As the preeminent footballing power, the Prem is the standard by which every professional league measures it.
Due to that, teams will spend whatever they can to latch onto the wealth promised by the TV contracts. However, as clubs are starting to realize, is any of this sustainable?
A recent article by The Athletic highlighted the precarious nature of both reaching and surviving the Prem. Outside a few clubs, just about every team struggles with their finances.
Clubs are willing to do whatever is possible to survive in the Prem, be it throwing money at players or managers with little curation. Chelsea’s new regime goes to show how much keeping up with the Joneses matters. A drop to the Championship or a year without European Football can dictate the finances of a team for years to come.
In the 90s and early 2000s, the Serie A was in the same position as the Prem—the undoubted kings of Europe, with an influx of cash and great players. However, the cash machine would eventually dry up, sending the league into chaos.
With the recent collapse of the Serie A due to financial mismanagement, the Prem would be wise to take it as a warning. TV contracts can only keep these teams alive for so long, but a new era may soon take over.
The Athletic’s excellent article details the issues boards have to deal with to both add talent and balance payroll. With the stakes at hand, it’s no surprise that so many teams are willing to put themselves in tough situations to try to achieve some sort of financial stability.
Another slip-up means potentially missing out on millions of dollars, so clubs are willing to push their boundaries. Take Fulham in past seasons, where they threw money at players that made no sense in a mad dash to stay up. When they were eventually relegated, the club had to take a loss on those players and start over with debt.
Even well-run clubs like Brighton are forced to rely on flipping players for much larger fees just to keep their operations going. Like Billy Beane and his Oakland A’s, they have to survive on finding undervalued players to develop and flip. Meaning there is no real possibility to see a smaller club develop their teams and try to compete.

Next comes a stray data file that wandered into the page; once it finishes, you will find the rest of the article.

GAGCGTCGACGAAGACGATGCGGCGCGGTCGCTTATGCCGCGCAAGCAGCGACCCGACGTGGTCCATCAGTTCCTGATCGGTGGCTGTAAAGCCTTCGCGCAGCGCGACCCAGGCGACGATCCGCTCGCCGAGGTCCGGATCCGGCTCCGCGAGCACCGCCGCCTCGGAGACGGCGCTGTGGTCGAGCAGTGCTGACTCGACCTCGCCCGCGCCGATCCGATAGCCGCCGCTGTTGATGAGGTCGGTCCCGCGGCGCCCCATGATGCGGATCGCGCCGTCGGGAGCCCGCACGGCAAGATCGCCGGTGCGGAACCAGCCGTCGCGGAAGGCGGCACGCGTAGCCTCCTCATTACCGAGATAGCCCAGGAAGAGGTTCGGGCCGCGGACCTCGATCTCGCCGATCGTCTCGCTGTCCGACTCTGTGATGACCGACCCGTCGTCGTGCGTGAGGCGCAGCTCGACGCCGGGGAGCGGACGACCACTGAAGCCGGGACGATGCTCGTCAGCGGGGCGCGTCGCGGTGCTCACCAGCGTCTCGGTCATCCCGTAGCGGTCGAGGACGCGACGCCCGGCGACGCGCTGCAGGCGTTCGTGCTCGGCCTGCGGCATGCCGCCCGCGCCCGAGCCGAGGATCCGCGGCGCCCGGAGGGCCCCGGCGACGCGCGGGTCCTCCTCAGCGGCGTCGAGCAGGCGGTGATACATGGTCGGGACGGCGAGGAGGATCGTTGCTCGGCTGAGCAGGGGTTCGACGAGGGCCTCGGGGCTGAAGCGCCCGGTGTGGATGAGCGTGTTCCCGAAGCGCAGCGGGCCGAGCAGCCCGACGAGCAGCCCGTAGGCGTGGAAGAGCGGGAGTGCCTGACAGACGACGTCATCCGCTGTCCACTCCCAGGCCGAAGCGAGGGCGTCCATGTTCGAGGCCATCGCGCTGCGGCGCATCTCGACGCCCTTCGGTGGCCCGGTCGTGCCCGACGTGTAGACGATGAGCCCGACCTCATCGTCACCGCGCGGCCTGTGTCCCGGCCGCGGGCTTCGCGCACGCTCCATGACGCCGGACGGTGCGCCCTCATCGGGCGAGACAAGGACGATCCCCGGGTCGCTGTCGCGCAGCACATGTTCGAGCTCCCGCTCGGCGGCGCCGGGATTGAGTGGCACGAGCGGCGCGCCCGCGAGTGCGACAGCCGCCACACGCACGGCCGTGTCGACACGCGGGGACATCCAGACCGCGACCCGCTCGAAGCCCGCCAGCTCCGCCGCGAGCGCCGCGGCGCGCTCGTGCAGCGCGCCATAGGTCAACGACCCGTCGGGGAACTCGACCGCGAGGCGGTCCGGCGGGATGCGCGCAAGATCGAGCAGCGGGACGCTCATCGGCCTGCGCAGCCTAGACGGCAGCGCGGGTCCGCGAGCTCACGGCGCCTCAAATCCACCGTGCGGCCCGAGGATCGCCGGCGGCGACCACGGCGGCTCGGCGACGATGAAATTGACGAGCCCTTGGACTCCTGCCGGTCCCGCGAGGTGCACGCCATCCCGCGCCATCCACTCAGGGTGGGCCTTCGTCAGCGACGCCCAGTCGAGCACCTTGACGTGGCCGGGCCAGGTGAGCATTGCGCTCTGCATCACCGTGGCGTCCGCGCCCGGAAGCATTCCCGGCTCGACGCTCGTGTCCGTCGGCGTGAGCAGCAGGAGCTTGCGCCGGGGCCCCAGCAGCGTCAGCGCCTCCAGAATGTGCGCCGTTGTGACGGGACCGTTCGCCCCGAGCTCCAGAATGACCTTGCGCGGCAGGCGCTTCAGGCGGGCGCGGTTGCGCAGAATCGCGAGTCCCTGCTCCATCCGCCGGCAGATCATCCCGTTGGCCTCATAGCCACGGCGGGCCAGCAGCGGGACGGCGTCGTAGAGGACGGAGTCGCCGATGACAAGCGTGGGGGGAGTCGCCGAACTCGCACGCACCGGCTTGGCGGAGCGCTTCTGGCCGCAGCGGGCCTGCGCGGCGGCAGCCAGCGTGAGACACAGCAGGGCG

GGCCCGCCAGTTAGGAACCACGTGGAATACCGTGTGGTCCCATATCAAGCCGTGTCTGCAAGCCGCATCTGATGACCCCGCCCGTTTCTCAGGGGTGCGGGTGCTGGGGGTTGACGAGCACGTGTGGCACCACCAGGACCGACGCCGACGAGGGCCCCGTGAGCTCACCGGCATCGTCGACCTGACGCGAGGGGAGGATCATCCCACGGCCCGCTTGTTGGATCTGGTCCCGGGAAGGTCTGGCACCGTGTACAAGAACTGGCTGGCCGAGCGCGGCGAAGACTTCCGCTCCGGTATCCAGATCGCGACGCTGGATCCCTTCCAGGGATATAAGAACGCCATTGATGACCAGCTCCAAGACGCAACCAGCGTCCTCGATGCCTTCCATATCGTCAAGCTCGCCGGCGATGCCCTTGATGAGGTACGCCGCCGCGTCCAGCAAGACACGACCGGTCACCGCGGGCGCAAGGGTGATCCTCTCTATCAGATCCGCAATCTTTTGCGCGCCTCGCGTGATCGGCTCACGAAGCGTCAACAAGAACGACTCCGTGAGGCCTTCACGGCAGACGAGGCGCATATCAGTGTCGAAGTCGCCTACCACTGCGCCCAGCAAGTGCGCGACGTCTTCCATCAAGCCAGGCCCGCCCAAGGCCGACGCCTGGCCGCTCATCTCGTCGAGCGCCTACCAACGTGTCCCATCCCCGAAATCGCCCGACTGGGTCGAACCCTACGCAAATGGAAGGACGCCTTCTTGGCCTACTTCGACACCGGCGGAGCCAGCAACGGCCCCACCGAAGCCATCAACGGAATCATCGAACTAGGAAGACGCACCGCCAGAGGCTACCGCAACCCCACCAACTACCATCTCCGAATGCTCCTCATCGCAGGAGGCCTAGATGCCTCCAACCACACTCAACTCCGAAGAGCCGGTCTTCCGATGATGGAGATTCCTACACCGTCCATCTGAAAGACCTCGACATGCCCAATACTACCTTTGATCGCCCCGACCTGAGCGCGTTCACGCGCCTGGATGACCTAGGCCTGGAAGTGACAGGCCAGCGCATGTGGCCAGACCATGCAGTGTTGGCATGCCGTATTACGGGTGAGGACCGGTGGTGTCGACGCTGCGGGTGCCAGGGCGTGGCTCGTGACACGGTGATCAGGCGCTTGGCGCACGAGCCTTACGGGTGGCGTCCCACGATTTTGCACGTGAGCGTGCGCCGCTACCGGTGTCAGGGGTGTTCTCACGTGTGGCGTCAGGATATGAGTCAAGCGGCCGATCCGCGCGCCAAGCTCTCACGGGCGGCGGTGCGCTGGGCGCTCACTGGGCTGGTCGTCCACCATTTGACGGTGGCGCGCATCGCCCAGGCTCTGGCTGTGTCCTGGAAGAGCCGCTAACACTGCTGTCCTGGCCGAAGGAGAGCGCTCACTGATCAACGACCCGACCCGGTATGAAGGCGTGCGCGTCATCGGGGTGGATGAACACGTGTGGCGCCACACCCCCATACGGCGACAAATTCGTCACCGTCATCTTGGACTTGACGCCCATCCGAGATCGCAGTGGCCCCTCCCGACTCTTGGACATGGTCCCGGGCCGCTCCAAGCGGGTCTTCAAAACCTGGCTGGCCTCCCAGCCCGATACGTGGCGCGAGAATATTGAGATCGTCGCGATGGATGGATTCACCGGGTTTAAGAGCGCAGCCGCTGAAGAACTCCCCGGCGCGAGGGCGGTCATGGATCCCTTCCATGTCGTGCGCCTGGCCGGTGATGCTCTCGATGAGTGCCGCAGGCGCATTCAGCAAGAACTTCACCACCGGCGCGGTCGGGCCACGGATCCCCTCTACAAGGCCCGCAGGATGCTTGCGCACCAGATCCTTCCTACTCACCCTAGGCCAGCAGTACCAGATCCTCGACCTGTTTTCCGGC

Perhaps more precarious is the situation clubs in the Championship face in their climb to the top flight. There is so much money at stake in the Prem that teams are willing to go beyond their means to achieve promotion. Even if the chances of promotion for a certain side are small, the gamble seems worth it to too many sides.
This is where the real issue lies, a growing sense of financial instability in the lower leagues. For the most part, top-flight clubs will be fine, but clubs at the lower levels can be ruined. Some sort of regulation would be necessary to ensure that teams in the lower leagues don’t go over their skis.
At the end of the day, it’s not our many, and owners should be encouraged to spend. However, the issue is with maintaining the stability of the footballing structure.
Italy’s footballing rise in the 90s and 2000s, followed by its spectacular fall in the early 2010s, is a stark warning. It’s a collapse that Italian football is still dealing with today.
Like so many terrible issues in modern Italy, a lot of Serie A’s recent issues can be traced back to Silvio Berlusconi. The TV mogul’s acquisition of AC Milan would signal not only a new era of Italian football but also of European football. His regime would spell the beginning of a new type of ownership hellbent on creating a product rivaling the Showtime Lakers.
In his first few years, Berlusconi would take an aging Milan side and revive it through smart transfers and a great coaching philosophy. The transfer policy is more interesting to discuss here, as it is the start of large transfer fees for stars. Along with a resurgence in the Italian footballing economy, all Italian clubs began to conquer the continent.
Yes, Italian football would win just about every trophy that there is to be won, but the Serie A is still footing the bill. Only recently has the league begun to find success, but its financial state is still lagging behind the rest of Europe.
The end of Serie A’s dominance came with Italy’s issues following the crises that hit the global economy in the late 2000s. Most of the ownership groups of Serie A sides had to find ways out, leading to new owners across the board. Only Juventus, who were in a better situation, were able to take advantage of the collapse.
It’s unlikely that the Prem will see the sort of financial issues that the Serie A had, as it was a truly unique set of circumstances. Leagues across Europe should use this as an example of a need for some sort of regulation.
As the Prem begins to confront its future, there needs to be an honest conversation about how to reform the economy of the sport. This level of spending is not bringing any sort of stability, and every league may soon face what Italy is.
For close to a decade, the Prem has ruled Europe, and now they may be at the forefront of needed change.